The following is a story published in my ongoing, tell-all travelogue, Exiles.
The police lights are flashing, but not as bright as you would expect them to be. They’re dim and wobbly, ghetto-rigged to the top and inside of the dirty, broken-down humvee-wannabe I’m standing next to while being interrogated by a rotund officer with a grim look on his face.
“No, no, we have to take you to the station,” he says. “This is very bad.”
And the night started out so well.
Jóna and I found ourselves at Rini’s house, drinking wine and whiskey as a platoon of friends piled in, one after the other. There was smoking and banter and a delivered order of kebabs and meat-rolls. Everyone was having a good time, just relaxing and drinking and enjoying each others’ company.
We left Rini’s place for a club a few hours after arriving, piling into a few cars and weaving our way through the relatively small amount of traffic on the Kolkata streets that late at night, and dropped the cars off with parking attendants before heading inside.
The place was called ‘Blush,’ and based on the decorations and the cover charge at the door, I guessed it would be popular with upper-middle-class Indians and the expat-student population of the city. I was right.
A crowd of button-down-shirt-wearing twenty-something guys and flouncy-shirt-and-skirt-
Jóna and I fell right into step, improvise-dancing our way deeper into the room, immediately making ourselves targets of the ‘Seen and Heard’-style photographers haunting the floor, looking for celebrities and drunk people to immortalize in the pages of their gossip rags and blogs. The flashes of their cameras were so frequent, Jóna assumed they were disco lights.
After dancing for long enough to build up a thin sheen of sweat, our crew headed out toward the door, intending to take a smoke break, and Jóna pulled me aside and whispered that we should go home; she was having a great time, but she was interested in a different kind of activity that doesn’t (usually) involved a large group of people.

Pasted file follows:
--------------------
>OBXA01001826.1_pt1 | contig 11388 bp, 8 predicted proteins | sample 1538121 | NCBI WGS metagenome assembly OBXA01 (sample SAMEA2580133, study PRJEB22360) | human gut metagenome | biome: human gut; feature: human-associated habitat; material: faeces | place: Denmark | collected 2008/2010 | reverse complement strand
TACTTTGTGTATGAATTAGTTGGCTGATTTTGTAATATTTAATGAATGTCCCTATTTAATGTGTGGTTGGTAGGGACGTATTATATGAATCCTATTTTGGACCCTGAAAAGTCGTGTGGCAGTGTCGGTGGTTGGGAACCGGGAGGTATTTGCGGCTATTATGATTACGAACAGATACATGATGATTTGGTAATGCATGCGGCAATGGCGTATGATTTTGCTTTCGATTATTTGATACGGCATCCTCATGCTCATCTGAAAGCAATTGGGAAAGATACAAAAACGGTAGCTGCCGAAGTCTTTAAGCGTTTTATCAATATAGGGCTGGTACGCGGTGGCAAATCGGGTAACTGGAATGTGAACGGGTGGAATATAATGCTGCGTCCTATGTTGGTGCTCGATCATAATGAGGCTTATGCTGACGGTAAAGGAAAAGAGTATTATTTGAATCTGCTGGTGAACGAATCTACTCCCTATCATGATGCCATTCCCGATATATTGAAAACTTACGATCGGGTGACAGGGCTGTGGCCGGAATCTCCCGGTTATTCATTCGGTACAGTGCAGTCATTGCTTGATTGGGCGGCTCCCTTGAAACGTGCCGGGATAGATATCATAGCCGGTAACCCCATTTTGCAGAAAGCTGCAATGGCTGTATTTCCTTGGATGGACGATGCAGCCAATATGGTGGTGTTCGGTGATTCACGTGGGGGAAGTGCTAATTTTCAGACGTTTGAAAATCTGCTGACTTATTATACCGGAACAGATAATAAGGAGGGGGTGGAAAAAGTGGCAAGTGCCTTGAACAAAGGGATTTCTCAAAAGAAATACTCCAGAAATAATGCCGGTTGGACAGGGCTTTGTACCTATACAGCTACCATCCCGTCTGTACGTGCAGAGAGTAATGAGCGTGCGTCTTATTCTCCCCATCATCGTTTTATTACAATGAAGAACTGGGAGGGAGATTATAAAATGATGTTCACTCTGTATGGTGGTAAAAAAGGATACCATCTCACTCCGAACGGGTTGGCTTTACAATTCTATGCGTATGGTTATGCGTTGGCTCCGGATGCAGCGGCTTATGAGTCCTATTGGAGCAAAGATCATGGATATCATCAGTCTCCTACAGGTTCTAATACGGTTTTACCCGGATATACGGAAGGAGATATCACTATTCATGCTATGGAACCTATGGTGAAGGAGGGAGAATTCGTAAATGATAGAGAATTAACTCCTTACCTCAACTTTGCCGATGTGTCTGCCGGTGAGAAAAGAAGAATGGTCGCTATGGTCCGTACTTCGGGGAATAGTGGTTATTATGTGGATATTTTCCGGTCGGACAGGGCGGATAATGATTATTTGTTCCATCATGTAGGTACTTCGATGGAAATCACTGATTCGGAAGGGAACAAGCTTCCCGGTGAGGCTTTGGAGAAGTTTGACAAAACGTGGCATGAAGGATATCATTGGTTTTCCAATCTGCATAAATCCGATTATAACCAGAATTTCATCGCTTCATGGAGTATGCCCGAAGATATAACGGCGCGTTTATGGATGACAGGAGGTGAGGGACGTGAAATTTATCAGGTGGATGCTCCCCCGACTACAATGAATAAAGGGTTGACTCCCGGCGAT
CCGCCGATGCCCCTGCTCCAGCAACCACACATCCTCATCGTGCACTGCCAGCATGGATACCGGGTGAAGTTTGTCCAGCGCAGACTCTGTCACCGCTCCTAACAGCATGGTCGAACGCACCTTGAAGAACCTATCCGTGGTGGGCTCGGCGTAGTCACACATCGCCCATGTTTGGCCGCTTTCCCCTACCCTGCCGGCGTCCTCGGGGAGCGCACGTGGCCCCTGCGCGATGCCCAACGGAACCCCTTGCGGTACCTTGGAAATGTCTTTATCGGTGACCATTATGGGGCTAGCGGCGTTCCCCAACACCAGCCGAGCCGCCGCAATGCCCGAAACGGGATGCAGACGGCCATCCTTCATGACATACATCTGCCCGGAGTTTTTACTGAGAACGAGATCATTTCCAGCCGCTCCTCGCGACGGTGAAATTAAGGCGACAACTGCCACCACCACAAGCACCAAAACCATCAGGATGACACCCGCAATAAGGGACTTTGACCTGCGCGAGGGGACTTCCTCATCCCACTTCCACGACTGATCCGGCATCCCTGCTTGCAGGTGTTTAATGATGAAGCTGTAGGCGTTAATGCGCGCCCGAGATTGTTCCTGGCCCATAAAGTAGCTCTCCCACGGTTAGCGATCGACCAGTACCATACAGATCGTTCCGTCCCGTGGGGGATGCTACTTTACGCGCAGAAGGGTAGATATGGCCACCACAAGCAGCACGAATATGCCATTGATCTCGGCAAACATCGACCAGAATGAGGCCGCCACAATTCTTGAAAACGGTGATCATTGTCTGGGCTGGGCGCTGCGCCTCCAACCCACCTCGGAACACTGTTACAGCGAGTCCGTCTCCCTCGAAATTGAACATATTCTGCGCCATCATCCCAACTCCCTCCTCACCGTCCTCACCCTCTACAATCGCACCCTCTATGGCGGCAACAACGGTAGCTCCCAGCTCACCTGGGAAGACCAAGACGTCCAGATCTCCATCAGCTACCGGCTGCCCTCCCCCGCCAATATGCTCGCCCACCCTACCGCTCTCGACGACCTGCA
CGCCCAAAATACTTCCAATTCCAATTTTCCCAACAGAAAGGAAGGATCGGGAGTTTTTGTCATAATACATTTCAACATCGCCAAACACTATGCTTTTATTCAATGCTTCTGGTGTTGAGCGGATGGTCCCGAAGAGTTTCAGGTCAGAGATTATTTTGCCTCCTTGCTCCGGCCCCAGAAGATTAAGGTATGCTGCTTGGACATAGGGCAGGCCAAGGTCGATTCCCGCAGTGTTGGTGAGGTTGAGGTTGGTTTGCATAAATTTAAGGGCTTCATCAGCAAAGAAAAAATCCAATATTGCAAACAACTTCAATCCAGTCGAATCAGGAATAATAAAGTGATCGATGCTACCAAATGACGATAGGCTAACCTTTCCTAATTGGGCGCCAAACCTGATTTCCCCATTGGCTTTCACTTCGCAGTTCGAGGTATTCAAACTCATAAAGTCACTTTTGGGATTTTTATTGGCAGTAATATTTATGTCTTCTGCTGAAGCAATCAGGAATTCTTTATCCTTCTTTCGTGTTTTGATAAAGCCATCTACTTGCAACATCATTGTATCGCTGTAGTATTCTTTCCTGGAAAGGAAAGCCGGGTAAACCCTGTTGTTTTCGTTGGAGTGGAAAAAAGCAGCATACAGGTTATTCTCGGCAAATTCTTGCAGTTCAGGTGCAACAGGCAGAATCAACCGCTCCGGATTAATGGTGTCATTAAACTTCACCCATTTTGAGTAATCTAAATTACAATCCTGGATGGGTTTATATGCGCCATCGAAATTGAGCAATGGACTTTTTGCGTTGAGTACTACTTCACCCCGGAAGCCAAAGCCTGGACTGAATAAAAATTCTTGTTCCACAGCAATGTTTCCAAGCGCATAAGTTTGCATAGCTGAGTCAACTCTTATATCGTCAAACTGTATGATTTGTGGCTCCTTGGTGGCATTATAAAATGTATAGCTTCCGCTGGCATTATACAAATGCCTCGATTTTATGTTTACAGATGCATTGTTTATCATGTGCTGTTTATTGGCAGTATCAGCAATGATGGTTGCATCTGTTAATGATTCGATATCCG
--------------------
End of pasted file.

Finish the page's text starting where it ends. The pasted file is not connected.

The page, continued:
Say no more.
I announced to the group that we’d be taking off, and after a round of hugging and grand goodbyes, Rini and my friend Nisha insisted on walking us out to the street to help us find a cab back home. After a little haggling with one cabbie (who was intent on earning a massive lump-sum fee for delivering Jóna and I back to our apartment on the outskirts of town), we decided on another, who would charge according to the meter, plus 20 rupees more as his inconvenience-and-it’s-late-
We cruised along the late-night streets at a steady clip, and Jóna clung to my arm — she still wasn’t accustomed to the bumper-car-like style of driving cabbies adhere to in Kolkata — and rested her head on my shoulder. We were almost home when the cabbie started to pull over, pointed to the rearview mirror and said ‘Police.’
I was surprised that we had been pulled over for two reasons.
The first is that people drive so crazily in Kolkata that I assumed traffic laws were the local equivalent of unicorns or honest day-traders: something you hear about, but which probably doesn’t exist.
The second is that it seemed to me that we were driving less-crazy than most of the cars around us, and in fact were going fairly slow for the street we were on. No dodging or weaving was taking place. No nudging of the cars in front of us was taking place. We were ‘law’ abiding citizens for all I could tell. I wondered, as the cabbie got out of the car and went to talk to the police (who had pulled up behind us), whether he was some kind of criminal who had just been recognized and apprehended while we sat in the back seat and watched.
But my it turns out my curiosity was soon to be sated, as the driver came back up to the cab, opened my door and gestured for me to get out and go back to talk to the police. He motioned for Jóna to stay put.
“Well this can’t be good,” I said out loud to no one in particular.
A Squaring of Shoulders